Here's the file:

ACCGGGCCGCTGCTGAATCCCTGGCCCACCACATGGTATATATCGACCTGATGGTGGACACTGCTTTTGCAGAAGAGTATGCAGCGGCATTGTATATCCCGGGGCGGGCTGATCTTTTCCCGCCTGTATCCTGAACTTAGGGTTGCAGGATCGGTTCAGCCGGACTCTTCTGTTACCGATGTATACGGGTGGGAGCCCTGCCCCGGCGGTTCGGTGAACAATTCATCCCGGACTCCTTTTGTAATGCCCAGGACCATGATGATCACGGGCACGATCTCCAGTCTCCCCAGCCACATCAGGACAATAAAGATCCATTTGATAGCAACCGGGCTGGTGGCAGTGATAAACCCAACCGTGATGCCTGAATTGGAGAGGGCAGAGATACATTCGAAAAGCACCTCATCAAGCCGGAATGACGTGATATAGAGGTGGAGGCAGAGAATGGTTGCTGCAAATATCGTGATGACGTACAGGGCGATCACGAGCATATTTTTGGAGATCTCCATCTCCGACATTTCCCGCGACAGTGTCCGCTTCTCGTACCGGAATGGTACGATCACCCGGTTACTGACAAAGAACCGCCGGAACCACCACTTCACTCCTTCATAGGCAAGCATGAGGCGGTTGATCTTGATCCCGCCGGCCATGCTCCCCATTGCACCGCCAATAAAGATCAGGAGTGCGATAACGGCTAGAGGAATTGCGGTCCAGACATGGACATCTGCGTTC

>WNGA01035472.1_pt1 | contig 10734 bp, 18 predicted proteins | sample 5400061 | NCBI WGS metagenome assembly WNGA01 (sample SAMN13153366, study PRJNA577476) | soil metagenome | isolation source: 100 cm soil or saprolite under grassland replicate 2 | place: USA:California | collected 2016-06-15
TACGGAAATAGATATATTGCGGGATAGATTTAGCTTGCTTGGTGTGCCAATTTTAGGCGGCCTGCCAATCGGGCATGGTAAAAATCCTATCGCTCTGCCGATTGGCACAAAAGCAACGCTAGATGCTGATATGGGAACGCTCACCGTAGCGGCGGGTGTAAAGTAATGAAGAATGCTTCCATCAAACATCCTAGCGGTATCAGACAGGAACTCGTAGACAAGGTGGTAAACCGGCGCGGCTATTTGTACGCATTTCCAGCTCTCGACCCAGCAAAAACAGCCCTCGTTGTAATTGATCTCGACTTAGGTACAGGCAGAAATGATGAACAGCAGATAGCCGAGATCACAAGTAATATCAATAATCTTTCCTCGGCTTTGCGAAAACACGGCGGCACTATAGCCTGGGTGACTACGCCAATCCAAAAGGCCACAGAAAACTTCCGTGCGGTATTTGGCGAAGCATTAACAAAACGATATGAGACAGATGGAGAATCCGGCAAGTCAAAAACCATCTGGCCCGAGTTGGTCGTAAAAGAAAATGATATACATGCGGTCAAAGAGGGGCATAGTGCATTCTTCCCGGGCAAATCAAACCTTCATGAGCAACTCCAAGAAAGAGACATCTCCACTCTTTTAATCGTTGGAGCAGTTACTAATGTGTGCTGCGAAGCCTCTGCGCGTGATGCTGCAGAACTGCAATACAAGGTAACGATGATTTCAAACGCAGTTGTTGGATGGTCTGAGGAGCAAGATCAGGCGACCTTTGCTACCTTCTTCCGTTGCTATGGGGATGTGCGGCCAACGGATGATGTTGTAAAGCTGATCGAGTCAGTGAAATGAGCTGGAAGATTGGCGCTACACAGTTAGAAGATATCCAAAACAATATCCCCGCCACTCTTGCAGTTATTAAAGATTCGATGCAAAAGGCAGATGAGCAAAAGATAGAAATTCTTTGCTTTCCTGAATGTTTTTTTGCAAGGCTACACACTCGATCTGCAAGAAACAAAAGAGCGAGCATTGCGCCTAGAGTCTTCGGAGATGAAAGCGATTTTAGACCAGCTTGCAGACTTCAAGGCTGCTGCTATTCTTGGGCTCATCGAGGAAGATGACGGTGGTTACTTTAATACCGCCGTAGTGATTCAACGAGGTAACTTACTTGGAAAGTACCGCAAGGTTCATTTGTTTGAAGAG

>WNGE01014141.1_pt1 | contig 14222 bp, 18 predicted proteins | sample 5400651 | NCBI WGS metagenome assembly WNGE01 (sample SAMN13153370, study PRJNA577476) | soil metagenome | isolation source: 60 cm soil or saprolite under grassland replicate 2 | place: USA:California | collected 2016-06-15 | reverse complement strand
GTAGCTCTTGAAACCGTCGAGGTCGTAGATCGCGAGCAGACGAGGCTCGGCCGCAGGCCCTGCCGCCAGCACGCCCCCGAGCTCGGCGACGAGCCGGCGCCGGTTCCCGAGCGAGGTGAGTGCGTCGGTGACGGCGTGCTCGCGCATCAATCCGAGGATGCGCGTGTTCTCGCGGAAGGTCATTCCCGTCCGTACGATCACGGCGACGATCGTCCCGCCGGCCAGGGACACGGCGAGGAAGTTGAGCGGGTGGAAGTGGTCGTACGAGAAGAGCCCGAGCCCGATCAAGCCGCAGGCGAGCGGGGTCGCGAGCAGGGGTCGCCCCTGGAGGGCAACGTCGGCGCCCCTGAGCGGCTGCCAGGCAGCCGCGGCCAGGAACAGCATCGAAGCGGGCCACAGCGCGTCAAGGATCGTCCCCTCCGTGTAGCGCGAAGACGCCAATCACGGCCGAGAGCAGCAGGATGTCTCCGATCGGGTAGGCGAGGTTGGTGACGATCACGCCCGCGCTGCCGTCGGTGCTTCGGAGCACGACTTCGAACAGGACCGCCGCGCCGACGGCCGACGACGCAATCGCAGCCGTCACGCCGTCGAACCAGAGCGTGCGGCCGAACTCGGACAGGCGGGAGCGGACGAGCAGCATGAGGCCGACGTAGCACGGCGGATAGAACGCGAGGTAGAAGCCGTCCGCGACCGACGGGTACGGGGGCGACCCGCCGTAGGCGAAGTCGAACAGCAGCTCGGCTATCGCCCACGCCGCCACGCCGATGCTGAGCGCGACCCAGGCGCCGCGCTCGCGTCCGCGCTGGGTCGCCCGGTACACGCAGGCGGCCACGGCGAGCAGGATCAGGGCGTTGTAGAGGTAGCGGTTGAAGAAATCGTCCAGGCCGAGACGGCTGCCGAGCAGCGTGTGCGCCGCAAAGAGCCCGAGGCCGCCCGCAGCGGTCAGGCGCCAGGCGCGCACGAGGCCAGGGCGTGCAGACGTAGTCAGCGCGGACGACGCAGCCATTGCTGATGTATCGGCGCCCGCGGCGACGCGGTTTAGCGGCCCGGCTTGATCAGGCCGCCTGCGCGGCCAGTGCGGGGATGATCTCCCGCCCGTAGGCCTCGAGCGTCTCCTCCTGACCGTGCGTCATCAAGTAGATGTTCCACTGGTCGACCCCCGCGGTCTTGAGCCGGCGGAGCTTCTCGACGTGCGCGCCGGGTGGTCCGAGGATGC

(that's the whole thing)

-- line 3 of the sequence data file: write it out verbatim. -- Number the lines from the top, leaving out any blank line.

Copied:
TACGGAAATAGATATATTGCGGGATAGATTTAGCTTGCTTGGTGTGCCAATTTTAGGCGGCCTGCCAATCGGGCATGGTAAAAATCCTATCGCTCTGCCGATTGGCACAAAAGCAACGCTAGATGCTGATATGGGAACGCTCACCGTAGCGGCGGGTGTAAAGTAATGAAGAATGCTTCCATCAAACATCCTAGCGGTATCAGACAGGAACTCGTAGACAAGGTGGTAAACCGGCGCGGCTATTTGTACGCATTTCCAGCTCTCGACCCAGCAAAAACAGCCCTCGTTGTAATTGATCTCGACTTAGGTACAGGCAGAAATGATGAACAGCAGATAGCCGAGATCACAAGTAATATCAATAATCTTTCCTCGGCTTTGCGAAAACACGGCGGCACTATAGCCTGGGTGACTACGCCAATCCAAAAGGCCACAGAAAACTTCCGTGCGGTATTTGGCGAAGCATTAACAAAACGATATGAGACAGATGGAGAATCCGGCAAGTCAAAAACCATCTGGCCCGAGTTGGTCGTAAAAGAAAATGATATACATGCGGTCAAAGAGGGGCATAGTGCATTCTTCCCGGGCAAATCAAACCTTCATGAGCAACTCCAAGAAAGAGACATCTCCACTCTTTTAATCGTTGGAGCAGTTACTAATGTGTGCTGCGAAGCCTCTGCGCGTGATGCTGCAGAACTGCAATACAAGGTAACGATGATTTCAAACGCAGTTGTTGGATGGTCTGAGGAGCAAGATCAGGCGACCTTTGCTACCTTCTTCCGTTGCTATGGGGATGTGCGGCCAACGGATGATGTTGTAAAGCTGATCGAGTCAGTGAAATGAGCTGGAAGATTGGCGCTACACAGTTAGAAGATATCCAAAACAATATCCCCGCCACTCTTGCAGTTATTAAAGATTCGATGCAAAAGGCAGATGAGCAAAAGATAGAAATTCTTTGCTTTCCTGAATGTTTTTTTGCAAGGCTACACACTCGATCTGCAAGAAACAAAAGAGCGAGCATTGCGCCTAGAGTCTTCGGAGATGAAAGCGATTTTAGACCAGCTTGCAGACTTCAAGGCTGCTGCTATTCTTGGGCTCATCGAGGAAGATGACGGTGGTTACTTTAATACCGCCGTAGTGATTCAACGAGGTAACTTACTTGGAAAGTACCGCAAGGTTCATTTGTTTGAAGAG